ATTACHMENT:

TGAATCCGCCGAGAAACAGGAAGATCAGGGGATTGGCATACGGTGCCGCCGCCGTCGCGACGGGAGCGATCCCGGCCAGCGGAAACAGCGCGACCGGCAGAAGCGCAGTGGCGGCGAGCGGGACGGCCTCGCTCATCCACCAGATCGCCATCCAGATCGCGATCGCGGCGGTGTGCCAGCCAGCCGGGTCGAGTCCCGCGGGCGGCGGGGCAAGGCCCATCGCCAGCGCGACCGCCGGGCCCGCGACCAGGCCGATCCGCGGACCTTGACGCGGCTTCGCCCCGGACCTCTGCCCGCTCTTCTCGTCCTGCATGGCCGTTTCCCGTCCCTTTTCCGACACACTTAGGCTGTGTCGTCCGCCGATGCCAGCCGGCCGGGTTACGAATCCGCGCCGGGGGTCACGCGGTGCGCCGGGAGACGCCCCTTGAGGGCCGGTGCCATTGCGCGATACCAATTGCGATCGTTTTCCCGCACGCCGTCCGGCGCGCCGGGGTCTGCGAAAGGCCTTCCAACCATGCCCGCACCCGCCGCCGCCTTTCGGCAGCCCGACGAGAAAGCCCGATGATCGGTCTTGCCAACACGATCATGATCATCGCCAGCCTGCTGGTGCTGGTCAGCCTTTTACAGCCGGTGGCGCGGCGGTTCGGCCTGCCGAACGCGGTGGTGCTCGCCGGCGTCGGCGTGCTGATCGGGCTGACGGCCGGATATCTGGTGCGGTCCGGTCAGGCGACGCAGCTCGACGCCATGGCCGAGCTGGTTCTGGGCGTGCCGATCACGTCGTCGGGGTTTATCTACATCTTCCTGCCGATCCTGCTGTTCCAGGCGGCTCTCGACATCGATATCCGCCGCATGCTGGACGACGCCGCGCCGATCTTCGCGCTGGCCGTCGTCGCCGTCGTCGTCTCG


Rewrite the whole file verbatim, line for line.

TGAATCCGCCGAGAAACAGGAAGATCAGGGGATTGGCATACGGTGCCGCCGCCGTCGCGACGGGAGCGATCCCGGCCAGCGGAAACAGCGCGACCGGCAGAAGCGCAGTGGCGGCGAGCGGGACGGCCTCGCTCATCCACCAGATCGCCATCCAGATCGCGATCGCGGCGGTGTGCCAGCCAGCCGGGTCGAGTCCCGCGGGCGGCGGGGCAAGGCCCATCGCCAGCGCGACCGCCGGGCCCGCGACCAGGCCGATCCGCGGACCTTGACGCGGCTTCGCCCCGGACCTCTGCCCGCTCTTCTCGTCCTGCATGGCCGTTTCCCGTCCCTTTTCCGACACACTTAGGCTGTGTCGTCCGCCGATGCCAGCCGGCCGGGTTACGAATCCGCGCCGGGGGTCACGCGGTGCGCCGGGAGACGCCCCTTGAGGGCCGGTGCCATTGCGCGATACCAATTGCGATCGTTTTCCCGCACGCCGTCCGGCGCGCCGGGGTCTGCGAAAGGCCTTCCAACCATGCCCGCACCCGCCGCCGCCTTTCGGCAGCCCGACGAGAAAGCCCGATGATCGGTCTTGCCAACACGATCATGATCATCGCCAGCCTGCTGGTGCTGGTCAGCCTTTTACAGCCGGTGGCGCGGCGGTTCGGCCTGCCGAACGCGGTGGTGCTCGCCGGCGTCGGCGTGCTGATCGGGCTGACGGCCGGATATCTGGTGCGGTCCGGTCAGGCGACGCAGCTCGACGCCATGGCCGAGCTGGTTCTGGGCGTGCCGATCACGTCGTCGGGGTTTATCTACATCTTCCTGCCGATCCTGCTGTTCCAGGCGGCTCTCGACATCGATATCCGCCGCATGCTGGACGACGCCGCGCCGATCTTCGCGCTGGCCGTCGTCGCCGTCGTCGTCTCG